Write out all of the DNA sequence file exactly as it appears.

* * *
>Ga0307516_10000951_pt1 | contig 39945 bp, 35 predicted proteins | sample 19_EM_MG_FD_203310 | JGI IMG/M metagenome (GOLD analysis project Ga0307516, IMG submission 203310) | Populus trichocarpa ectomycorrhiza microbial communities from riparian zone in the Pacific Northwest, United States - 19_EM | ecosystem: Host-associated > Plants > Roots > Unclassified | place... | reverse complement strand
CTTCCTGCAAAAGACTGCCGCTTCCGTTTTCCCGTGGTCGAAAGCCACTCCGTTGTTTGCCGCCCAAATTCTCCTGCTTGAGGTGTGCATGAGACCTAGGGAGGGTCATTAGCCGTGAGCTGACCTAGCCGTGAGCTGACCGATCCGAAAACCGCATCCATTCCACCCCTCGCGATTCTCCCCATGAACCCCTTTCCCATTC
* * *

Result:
>Ga0307516_10000951_pt1 | contig 39945 bp, 35 predicted proteins | sample 19_EM_MG_FD_203310 | JGI IMG/M metagenome (GOLD analysis project Ga0307516, IMG submission 203310) | Populus trichocarpa ectomycorrhiza microbial communities from riparian zone in the Pacific Northwest, United States - 19_EM | ecosystem: Host-associated > Plants > Roots > Unclassified | place... | reverse complement strand
CTTCCTGCAAAAGACTGCCGCTTCCGTTTTCCCGTGGTCGAAAGCCACTCCGTTGTTTGCCGCCCAAATTCTCCTGCTTGAGGTGTGCATGAGACCTAGGGAGGGTCATTAGCCGTGAGCTGACCTAGCCGTGAGCTGACCGATCCGAAAACCGCATCCATTCCACCCCTCGCGATTCTCCCCATGAACCCCTTTCCCATTC